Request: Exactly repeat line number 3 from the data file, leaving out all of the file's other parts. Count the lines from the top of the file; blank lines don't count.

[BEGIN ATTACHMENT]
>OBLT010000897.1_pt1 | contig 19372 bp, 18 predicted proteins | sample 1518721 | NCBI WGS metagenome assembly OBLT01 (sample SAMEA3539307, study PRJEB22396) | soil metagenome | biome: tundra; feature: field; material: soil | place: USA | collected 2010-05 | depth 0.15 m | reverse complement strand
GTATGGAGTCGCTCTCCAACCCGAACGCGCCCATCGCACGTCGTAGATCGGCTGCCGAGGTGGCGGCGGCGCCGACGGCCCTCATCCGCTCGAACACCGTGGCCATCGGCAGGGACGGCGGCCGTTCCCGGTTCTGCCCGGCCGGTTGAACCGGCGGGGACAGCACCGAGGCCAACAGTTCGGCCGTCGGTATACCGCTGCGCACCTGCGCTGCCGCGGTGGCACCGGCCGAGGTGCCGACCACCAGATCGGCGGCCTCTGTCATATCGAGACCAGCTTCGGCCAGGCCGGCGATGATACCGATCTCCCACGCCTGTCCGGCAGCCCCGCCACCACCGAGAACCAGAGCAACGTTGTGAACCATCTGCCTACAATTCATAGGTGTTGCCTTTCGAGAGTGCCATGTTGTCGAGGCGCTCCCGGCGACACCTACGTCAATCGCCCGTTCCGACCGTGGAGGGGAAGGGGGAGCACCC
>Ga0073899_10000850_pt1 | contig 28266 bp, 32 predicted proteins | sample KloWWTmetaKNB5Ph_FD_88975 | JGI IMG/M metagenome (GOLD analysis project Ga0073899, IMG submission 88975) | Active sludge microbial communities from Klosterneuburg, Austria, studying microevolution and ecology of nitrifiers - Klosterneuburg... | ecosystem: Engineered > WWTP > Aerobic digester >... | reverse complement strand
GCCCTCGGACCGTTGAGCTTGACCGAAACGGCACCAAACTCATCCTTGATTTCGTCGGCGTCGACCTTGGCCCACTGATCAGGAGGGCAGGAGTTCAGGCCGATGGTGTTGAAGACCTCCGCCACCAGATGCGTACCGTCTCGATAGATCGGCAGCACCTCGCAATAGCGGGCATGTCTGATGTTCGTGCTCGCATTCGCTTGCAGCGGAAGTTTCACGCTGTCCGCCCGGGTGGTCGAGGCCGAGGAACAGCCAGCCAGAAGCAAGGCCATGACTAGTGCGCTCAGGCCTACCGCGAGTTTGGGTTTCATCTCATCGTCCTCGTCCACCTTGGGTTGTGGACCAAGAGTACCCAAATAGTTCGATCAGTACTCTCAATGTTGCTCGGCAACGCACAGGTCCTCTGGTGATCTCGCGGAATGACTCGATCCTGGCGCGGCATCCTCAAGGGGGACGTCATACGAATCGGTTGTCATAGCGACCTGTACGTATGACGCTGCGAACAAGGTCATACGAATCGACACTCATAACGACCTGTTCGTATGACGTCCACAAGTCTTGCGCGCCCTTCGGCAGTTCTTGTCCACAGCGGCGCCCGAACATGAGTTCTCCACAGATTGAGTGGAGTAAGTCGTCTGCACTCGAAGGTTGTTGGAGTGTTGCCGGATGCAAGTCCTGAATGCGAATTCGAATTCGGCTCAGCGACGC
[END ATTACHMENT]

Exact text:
>Ga0073899_10000850_pt1 | contig 28266 bp, 32 predicted proteins | sample KloWWTmetaKNB5Ph_FD_88975 | JGI IMG/M metagenome (GOLD analysis project Ga0073899, IMG submission 88975) | Active sludge microbial communities from Klosterneuburg, Austria, studying microevolution and ecology of nitrifiers - Klosterneuburg... | ecosystem: Engineered > WWTP > Aerobic digester >... | reverse complement strand